Report on the Contemporary Austrian Literature, Film and Culture International Conference

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As announced in earlier blog posts, an international conference on Contemporary Austrian Literature, Film and Culture was hosted by the Department of German Studies, University of Nottingham, on 13-15 April 2015. The conference was organised by Dr Katya Krylova, Leverhulme Early Career Fellow in the Department of German Studies, and was sponsored by the Leverhulme Trust, the Austrian Cultural Forum London and the University of Nottingham.

The conference was concerned with literature, film and cultural production in Austria over the past thirty years, a period that has been one of great transformation in Austrian society, with the beginning of the Waldheim affair nearly thirty years ago marking the start of the belated process of confronting the country’s National Socialist past. This year is one that is rich in anniversaries of significance for Austria. Today (27 April 2015) marks seventy years since the founding of the Second Republic. May will mark seventy years since the end of the Second World War in Europe, as well as sixty years since the signing of Staatsvertrag [Austrian State Treaty]. The beginning of 2015 marked twenty years since Austria’s entry into the European Union, as well as fifteen years since the entry of Jörg Haider’s Austrian Freedom Party into the Austrian coalition government. These historical events have all been deeply significant for Austrian identity and the way that Austria sees itself and its place in the world. And nowhere has this been better reflected than in the work of Austrian writers, filmmakers and cultural practitioners, who have been at the forefront of responding to the shifts that the country has undergone, whether in their writing, films and other works. These writers, filmmakers and cultural practitioners were the focus of the three-day international conference on Contemporary Austrian Literature, Film and Culture.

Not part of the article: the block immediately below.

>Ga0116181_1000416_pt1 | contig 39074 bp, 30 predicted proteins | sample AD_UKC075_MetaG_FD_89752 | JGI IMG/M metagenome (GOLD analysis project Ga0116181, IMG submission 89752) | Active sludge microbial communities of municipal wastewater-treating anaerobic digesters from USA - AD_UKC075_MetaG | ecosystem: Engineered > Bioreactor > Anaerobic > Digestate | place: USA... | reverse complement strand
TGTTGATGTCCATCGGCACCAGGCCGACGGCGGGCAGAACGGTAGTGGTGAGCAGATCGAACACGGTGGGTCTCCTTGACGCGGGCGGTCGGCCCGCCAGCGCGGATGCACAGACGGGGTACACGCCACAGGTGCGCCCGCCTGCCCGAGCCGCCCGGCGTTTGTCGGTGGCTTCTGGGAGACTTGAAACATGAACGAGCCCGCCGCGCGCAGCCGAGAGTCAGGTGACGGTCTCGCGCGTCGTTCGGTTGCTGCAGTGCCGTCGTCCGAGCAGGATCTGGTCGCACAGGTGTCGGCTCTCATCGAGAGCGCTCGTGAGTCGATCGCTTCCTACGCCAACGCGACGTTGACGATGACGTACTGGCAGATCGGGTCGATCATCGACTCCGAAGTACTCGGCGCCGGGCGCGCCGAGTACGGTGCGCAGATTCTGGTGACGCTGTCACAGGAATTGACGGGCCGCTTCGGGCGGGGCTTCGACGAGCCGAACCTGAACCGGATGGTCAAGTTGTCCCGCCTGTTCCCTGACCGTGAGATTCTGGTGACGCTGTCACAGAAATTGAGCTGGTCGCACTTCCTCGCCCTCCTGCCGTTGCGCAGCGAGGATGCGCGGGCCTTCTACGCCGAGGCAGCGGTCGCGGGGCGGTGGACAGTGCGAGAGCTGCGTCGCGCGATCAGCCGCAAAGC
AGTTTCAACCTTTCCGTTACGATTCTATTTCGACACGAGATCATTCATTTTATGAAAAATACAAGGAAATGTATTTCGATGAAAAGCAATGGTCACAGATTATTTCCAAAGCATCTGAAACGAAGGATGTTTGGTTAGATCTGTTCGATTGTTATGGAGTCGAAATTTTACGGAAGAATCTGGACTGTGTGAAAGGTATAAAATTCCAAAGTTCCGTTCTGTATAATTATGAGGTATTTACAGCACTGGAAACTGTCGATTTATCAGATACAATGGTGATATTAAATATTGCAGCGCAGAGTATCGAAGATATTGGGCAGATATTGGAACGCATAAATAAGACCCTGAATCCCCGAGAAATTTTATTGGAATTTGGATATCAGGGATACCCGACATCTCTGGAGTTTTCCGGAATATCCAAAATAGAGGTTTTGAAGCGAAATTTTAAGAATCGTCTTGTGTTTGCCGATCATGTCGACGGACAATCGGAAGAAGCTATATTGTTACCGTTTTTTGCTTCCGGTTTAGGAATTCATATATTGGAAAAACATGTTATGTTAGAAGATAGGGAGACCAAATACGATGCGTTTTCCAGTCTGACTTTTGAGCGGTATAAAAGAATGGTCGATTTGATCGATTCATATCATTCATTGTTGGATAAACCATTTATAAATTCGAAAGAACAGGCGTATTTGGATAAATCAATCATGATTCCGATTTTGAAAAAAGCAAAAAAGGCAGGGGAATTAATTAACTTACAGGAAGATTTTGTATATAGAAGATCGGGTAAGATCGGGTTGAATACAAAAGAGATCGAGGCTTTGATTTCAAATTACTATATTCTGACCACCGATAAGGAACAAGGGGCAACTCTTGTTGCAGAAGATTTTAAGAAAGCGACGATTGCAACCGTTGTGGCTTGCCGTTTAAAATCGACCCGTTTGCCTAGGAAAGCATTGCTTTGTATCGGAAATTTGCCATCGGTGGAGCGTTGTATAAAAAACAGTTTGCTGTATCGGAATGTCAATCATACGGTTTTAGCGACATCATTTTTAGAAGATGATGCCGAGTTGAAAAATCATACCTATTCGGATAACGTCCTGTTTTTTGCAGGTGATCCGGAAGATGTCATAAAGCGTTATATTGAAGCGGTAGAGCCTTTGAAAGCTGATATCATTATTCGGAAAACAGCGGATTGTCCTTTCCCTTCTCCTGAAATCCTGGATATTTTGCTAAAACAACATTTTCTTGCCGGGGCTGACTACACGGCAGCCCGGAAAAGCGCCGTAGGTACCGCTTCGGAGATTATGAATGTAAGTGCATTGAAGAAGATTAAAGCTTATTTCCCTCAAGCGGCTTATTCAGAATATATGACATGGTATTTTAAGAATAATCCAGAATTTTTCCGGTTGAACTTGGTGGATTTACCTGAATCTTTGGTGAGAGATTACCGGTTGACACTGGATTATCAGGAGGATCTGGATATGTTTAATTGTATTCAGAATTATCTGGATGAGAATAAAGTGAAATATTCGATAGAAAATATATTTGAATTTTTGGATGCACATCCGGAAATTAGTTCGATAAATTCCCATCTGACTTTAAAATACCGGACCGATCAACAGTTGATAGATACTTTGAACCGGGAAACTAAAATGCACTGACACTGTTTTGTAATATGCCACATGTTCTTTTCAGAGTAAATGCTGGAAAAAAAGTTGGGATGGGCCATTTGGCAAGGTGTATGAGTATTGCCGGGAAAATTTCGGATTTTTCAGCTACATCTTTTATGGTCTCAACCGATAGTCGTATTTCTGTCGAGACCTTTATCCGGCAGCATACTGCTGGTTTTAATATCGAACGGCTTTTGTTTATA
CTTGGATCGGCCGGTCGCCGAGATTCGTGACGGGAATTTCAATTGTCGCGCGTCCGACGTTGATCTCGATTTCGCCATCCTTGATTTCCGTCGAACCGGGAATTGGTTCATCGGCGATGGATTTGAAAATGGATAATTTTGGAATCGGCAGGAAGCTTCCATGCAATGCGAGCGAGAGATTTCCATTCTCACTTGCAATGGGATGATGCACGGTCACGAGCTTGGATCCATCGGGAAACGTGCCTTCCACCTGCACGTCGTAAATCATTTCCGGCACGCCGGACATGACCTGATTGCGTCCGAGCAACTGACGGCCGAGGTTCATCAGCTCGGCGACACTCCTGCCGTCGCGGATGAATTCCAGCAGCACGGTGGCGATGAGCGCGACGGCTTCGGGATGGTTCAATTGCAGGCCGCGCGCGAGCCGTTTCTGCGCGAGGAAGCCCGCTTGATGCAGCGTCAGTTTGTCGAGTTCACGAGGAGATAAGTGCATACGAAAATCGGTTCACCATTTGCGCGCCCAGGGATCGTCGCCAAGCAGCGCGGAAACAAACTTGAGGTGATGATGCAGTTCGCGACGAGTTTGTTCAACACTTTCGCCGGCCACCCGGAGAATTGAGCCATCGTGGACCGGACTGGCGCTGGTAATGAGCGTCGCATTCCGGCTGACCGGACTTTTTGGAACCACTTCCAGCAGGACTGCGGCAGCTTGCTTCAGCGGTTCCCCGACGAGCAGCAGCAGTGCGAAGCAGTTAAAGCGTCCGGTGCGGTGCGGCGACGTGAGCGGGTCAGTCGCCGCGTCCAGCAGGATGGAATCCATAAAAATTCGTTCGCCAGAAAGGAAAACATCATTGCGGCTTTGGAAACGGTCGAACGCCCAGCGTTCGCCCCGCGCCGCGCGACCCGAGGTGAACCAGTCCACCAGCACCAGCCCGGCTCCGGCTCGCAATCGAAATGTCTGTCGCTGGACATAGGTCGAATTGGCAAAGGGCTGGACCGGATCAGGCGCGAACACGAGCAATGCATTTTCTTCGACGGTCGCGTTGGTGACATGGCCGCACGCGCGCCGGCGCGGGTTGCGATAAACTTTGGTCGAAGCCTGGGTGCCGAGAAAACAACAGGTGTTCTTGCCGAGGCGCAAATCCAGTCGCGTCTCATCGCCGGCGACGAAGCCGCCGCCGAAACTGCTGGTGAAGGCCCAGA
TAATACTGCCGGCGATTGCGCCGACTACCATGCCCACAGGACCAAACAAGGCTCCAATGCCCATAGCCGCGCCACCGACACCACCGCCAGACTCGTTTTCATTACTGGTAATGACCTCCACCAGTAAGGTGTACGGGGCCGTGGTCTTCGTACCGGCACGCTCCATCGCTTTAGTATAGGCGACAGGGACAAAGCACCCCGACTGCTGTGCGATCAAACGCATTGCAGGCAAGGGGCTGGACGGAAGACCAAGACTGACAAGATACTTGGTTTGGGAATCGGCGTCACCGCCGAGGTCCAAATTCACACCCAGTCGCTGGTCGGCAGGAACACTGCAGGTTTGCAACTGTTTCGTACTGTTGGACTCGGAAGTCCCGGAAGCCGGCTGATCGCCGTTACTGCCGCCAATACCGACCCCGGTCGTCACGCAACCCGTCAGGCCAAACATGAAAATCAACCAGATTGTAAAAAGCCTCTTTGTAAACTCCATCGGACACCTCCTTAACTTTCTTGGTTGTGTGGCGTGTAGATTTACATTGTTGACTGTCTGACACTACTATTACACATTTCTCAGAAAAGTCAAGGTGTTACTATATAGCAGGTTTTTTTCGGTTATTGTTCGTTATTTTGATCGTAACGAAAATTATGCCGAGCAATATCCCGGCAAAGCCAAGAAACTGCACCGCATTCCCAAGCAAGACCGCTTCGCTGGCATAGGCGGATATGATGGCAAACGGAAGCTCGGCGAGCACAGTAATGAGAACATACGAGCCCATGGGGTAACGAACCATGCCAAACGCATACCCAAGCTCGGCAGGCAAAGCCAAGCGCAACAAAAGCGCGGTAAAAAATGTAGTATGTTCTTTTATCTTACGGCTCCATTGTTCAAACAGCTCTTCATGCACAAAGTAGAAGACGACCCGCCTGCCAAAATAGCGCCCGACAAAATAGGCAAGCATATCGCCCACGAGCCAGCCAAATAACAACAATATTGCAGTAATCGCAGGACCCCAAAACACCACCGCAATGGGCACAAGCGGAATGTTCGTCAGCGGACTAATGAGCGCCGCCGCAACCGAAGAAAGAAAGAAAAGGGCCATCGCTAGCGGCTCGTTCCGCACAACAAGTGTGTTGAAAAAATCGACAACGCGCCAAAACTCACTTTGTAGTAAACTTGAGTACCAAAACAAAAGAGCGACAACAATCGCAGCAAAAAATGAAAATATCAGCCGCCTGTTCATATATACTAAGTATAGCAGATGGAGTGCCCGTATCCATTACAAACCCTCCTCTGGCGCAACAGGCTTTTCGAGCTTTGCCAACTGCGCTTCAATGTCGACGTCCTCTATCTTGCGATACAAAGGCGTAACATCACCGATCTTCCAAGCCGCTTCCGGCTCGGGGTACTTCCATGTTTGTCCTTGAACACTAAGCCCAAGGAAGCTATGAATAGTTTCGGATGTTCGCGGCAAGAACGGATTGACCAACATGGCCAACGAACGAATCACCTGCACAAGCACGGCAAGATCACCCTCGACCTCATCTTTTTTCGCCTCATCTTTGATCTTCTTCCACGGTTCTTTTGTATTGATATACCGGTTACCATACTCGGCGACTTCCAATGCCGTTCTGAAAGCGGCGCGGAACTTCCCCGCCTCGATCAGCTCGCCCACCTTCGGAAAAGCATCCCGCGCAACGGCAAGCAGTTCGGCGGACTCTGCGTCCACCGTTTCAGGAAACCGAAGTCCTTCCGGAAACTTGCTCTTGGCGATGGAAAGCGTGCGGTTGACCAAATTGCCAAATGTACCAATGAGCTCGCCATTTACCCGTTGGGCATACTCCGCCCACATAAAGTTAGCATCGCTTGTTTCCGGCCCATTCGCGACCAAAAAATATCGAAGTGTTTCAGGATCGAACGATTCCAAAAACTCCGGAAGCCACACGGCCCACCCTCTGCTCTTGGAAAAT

Delegates at the conference

Delegates at the conference

The conference included three keynote lectures from Professor Allyson Fiddler (University of Lancaster), Professor Jonathan Long (University of Durham), and Professor Dagmar C. G. Lorenz (University of Illinois at Chicago). Professor Dagmar C. G. Lorenz (UIC) opened the conference with a keynote lecture about cosmopolitanism and the Vienna-“Orient” connection in Austrian literature and film since 1945. On the second day of the conference, Professor Jonathan Long (Durham) gave a keynote lecture about the enduring genre of Austrian Heimatphotographie [homeland photography]. On the third day of the conference, Professor Allyson Fiddler (Lancaster) spoke about street protest and civic resistance following the entry of the Austrian Freedom Party into the Austrian coalition government in the year 2000.

In addition to the keynote lectures, a total of twenty-four papers were presented at the conference by speakers from the UK, the United States, Canada, Austria, Germany, Italy and Hungary. The conference also featured film screenings and Q&As with two award-winning Austrian documentary filmmakers: Dr Ruth Beckermann (Vienna) and Dr Frederick Baker (Cambridge). Ruth Beckermann has been making documentary films in Austria for over three decades. On the second day of the conference, we had the opportunity to see her most recent award-winning film, Those Who Go Those Who Stay (2013), and to discuss the film with the director in the Q&A afterwards. This film screening was generously supported by the Austrian Cultural Forum London. On the final day of the conference, we had the opportunity to view the Austrian-British filmmaker Frederick Baker’s film Widerstand in Haiderland [Resistance in Haider Country] (2010), a film reflecting on the protest movement in Austria, which arose following the election of the radical right-wing Austrian Freedom Party into the coalition government in 2000. Again, this film sparked a great discussion in the Q&A with the director afterwards.